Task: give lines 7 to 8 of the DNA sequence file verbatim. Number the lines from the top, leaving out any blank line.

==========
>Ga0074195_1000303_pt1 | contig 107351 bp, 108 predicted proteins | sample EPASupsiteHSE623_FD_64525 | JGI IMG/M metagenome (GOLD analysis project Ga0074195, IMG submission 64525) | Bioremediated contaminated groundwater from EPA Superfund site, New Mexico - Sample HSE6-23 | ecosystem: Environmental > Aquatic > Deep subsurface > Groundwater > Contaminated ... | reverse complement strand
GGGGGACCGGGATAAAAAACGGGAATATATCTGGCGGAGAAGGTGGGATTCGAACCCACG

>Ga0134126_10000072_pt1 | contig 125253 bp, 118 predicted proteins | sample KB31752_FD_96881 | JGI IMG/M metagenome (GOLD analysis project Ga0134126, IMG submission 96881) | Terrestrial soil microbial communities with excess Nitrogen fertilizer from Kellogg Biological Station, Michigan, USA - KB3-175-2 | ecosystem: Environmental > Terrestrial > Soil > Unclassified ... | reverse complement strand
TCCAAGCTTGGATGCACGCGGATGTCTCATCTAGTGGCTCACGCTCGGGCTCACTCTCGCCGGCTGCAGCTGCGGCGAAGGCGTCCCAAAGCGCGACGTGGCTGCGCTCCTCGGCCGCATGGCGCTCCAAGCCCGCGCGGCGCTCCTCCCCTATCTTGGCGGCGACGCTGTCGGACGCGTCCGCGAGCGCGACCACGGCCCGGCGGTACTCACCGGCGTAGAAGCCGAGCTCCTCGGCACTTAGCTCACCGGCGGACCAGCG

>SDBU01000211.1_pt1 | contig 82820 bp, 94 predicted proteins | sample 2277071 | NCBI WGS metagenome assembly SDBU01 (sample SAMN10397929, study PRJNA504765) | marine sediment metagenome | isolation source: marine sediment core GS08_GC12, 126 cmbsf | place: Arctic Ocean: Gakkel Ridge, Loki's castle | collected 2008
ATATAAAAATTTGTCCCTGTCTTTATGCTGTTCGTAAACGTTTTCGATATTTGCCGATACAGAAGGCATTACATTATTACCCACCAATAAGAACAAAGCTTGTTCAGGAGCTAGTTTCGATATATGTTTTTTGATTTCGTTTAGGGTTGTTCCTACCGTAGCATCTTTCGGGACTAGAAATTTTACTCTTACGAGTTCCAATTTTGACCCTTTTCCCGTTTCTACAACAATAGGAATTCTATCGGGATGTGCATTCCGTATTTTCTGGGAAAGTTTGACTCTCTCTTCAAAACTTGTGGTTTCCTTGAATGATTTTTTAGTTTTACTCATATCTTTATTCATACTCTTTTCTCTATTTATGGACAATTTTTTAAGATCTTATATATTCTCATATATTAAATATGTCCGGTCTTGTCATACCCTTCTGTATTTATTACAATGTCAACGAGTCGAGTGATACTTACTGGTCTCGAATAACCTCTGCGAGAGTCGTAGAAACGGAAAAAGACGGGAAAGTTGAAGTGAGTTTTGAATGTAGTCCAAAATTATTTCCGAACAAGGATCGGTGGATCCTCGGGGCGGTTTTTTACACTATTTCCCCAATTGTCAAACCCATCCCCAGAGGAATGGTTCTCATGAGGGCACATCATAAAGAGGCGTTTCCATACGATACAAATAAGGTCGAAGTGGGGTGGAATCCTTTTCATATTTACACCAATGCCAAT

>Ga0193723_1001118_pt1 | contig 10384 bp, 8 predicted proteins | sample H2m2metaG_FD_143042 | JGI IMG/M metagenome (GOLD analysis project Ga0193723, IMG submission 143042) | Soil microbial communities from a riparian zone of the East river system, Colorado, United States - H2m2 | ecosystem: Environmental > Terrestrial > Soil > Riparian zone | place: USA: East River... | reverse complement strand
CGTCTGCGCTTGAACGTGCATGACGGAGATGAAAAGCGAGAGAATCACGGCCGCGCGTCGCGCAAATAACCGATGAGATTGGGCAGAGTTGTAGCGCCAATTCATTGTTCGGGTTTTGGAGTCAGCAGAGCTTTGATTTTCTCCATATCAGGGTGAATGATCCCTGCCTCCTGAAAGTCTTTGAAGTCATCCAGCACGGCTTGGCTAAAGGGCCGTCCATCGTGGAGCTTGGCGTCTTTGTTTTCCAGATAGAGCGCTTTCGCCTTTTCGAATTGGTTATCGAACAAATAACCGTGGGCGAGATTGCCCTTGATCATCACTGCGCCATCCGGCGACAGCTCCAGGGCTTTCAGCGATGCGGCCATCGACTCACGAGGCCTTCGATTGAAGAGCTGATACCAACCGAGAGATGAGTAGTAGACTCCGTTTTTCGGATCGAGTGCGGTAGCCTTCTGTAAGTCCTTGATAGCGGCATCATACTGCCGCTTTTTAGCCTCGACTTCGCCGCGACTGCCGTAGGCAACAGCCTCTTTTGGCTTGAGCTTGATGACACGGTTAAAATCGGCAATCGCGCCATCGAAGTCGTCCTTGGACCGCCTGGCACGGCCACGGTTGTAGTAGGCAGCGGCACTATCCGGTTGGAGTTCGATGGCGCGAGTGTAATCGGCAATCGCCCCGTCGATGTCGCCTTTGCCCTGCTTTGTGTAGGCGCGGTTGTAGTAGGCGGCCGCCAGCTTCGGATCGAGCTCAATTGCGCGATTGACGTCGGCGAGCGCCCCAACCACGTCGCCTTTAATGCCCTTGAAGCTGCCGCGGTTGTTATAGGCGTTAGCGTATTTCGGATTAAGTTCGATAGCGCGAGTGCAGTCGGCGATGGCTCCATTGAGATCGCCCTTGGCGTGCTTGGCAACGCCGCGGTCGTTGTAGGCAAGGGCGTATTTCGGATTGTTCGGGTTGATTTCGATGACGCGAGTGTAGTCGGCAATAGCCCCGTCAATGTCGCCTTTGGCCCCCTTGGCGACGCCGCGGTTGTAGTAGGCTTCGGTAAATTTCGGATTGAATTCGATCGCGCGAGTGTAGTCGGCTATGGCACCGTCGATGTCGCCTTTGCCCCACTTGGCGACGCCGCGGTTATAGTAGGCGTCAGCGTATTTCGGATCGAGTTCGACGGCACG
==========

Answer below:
>Ga0193723_1001118_pt1 | contig 10384 bp, 8 predicted proteins | sample H2m2metaG_FD_143042 | JGI IMG/M metagenome (GOLD analysis project Ga0193723, IMG submission 143042) | Soil microbial communities from a riparian zone of the East river system, Colorado, United States - H2m2 | ecosystem: Environmental > Terrestrial > Soil > Riparian zone | place: USA: East River... | reverse complement strand
CGTCTGCGCTTGAACGTGCATGACGGAGATGAAAAGCGAGAGAATCACGGCCGCGCGTCGCGCAAATAACCGATGAGATTGGGCAGAGTTGTAGCGCCAATTCATTGTTCGGGTTTTGGAGTCAGCAGAGCTTTGATTTTCTCCATATCAGGGTGAATGATCCCTGCCTCCTGAAAGTCTTTGAAGTCATCCAGCACGGCTTGGCTAAAGGGCCGTCCATCGTGGAGCTTGGCGTCTTTGTTTTCCAGATAGAGCGCTTTCGCCTTTTCGAATTGGTTATCGAACAAATAACCGTGGGCGAGATTGCCCTTGATCATCACTGCGCCATCCGGCGACAGCTCCAGGGCTTTCAGCGATGCGGCCATCGACTCACGAGGCCTTCGATTGAAGAGCTGATACCAACCGAGAGATGAGTAGTAGACTCCGTTTTTCGGATCGAGTGCGGTAGCCTTCTGTAAGTCCTTGATAGCGGCATCATACTGCCGCTTTTTAGCCTCGACTTCGCCGCGACTGCCGTAGGCAACAGCCTCTTTTGGCTTGAGCTTGATGACACGGTTAAAATCGGCAATCGCGCCATCGAAGTCGTCCTTGGACCGCCTGGCACGGCCACGGTTGTAGTAGGCAGCGGCACTATCCGGTTGGAGTTCGATGGCGCGAGTGTAATCGGCAATCGCCCCGTCGATGTCGCCTTTGCCCTGCTTTGTGTAGGCGCGGTTGTAGTAGGCGGCCGCCAGCTTCGGATCGAGCTCAATTGCGCGATTGACGTCGGCGAGCGCCCCAACCACGTCGCCTTTAATGCCCTTGAAGCTGCCGCGGTTGTTATAGGCGTTAGCGTATTTCGGATTAAGTTCGATAGCGCGAGTGCAGTCGGCGATGGCTCCATTGAGATCGCCCTTGGCGTGCTTGGCAACGCCGCGGTCGTTGTAGGCAAGGGCGTATTTCGGATTGTTCGGGTTGATTTCGATGACGCGAGTGTAGTCGGCAATAGCCCCGTCAATGTCGCCTTTGGCCCCCTTGGCGACGCCGCGGTTGTAGTAGGCTTCGGTAAATTTCGGATTGAATTCGATCGCGCGAGTGTAGTCGGCTATGGCACCGTCGATGTCGCCTTTGCCCCACTTGGCGACGCCGCGGTTATAGTAGGCGTCAGCGTATTTCGGATCGAGTTCGACGGCACG